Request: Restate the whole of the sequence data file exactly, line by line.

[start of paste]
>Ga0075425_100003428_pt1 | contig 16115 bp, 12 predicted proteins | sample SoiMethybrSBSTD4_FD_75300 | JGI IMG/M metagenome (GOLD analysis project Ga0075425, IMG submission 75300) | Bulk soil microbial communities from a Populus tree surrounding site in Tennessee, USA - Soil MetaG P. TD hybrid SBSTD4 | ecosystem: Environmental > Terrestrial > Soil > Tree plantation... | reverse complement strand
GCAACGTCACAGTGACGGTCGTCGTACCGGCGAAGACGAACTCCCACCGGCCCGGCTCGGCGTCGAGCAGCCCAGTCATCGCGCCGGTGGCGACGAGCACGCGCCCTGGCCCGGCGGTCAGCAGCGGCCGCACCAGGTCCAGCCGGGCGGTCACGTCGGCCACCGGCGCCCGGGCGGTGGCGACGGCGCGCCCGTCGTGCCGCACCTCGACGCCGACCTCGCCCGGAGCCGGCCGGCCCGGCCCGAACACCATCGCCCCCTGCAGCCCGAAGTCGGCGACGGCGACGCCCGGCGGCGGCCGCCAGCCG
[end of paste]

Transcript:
>Ga0075425_100003428_pt1 | contig 16115 bp, 12 predicted proteins | sample SoiMethybrSBSTD4_FD_75300 | JGI IMG/M metagenome (GOLD analysis project Ga0075425, IMG submission 75300) | Bulk soil microbial communities from a Populus tree surrounding site in Tennessee, USA - Soil MetaG P. TD hybrid SBSTD4 | ecosystem: Environmental > Terrestrial > Soil > Tree plantation... | reverse complement strand
GCAACGTCACAGTGACGGTCGTCGTACCGGCGAAGACGAACTCCCACCGGCCCGGCTCGGCGTCGAGCAGCCCAGTCATCGCGCCGGTGGCGACGAGCACGCGCCCTGGCCCGGCGGTCAGCAGCGGCCGCACCAGGTCCAGCCGGGCGGTCACGTCGGCCACCGGCGCCCGGGCGGTGGCGACGGCGCGCCCGTCGTGCCGCACCTCGACGCCGACCTCGCCCGGAGCCGGCCGGCCCGGCCCGAACACCATCGCCCCCTGCAGCCCGAAGTCGGCGACGGCGACGCCCGGCGGCGGCCGCCAGCCG